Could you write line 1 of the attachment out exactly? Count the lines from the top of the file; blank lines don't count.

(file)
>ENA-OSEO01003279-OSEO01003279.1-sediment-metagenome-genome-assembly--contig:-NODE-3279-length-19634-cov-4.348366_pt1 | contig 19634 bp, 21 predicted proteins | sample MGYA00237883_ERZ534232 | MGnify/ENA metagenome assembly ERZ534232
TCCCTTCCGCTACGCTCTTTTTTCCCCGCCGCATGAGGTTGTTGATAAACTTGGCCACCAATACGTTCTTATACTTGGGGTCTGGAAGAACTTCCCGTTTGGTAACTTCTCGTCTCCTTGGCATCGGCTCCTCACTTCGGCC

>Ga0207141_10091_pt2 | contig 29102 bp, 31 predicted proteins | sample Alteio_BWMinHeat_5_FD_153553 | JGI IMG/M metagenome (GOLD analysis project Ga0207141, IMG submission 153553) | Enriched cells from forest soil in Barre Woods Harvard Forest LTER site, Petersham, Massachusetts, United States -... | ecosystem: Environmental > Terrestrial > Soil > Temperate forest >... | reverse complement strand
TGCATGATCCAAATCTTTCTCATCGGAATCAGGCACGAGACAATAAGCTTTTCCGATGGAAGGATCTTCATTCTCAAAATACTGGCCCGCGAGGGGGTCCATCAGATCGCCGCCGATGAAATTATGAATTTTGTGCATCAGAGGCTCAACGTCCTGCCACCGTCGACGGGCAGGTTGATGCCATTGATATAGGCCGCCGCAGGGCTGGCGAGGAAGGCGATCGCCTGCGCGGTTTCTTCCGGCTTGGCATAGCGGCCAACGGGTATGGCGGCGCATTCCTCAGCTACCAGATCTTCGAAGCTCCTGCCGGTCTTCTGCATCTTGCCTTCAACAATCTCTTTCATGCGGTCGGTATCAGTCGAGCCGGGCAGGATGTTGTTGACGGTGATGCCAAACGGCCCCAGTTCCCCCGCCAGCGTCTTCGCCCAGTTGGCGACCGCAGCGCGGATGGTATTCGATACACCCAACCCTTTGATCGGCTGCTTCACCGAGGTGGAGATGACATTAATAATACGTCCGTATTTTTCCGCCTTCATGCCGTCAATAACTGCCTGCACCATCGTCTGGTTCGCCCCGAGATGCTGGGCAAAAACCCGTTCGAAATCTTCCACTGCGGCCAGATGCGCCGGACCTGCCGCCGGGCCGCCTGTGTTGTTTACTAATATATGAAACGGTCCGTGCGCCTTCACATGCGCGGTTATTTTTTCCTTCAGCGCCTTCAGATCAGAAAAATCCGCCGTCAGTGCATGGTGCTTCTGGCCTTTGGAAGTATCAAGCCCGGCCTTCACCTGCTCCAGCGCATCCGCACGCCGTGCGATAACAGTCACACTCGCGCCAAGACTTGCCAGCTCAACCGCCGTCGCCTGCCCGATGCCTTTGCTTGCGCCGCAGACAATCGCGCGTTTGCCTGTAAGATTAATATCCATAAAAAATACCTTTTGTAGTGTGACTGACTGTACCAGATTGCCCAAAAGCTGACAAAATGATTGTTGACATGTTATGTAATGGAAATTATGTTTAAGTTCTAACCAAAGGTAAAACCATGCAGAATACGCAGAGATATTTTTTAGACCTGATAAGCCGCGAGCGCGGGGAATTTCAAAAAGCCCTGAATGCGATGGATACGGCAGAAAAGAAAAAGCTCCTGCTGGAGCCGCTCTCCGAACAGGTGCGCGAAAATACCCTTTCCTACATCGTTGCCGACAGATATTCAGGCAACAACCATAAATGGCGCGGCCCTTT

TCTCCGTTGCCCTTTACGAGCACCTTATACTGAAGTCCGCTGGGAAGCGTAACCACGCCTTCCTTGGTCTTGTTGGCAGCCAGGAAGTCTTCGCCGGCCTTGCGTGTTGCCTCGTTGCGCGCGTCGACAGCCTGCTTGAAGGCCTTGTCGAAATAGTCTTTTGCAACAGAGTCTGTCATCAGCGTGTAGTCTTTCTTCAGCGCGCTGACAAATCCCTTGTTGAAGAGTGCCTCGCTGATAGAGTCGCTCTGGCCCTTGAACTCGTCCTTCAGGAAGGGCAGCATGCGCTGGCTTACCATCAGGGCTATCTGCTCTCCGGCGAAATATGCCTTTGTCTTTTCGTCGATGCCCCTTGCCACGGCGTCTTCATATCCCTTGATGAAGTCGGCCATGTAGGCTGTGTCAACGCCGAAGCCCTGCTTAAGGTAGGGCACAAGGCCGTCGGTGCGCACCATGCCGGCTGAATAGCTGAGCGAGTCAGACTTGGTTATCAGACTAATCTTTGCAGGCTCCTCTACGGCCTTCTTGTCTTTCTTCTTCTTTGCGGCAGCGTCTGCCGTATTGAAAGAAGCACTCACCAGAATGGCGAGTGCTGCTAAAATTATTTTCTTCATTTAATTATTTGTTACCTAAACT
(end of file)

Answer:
>ENA-OSEO01003279-OSEO01003279.1-sediment-metagenome-genome-assembly--contig:-NODE-3279-length-19634-cov-4.348366_pt1 | contig 19634 bp, 21 predicted proteins | sample MGYA00237883_ERZ534232 | MGnify/ENA metagenome assembly ERZ534232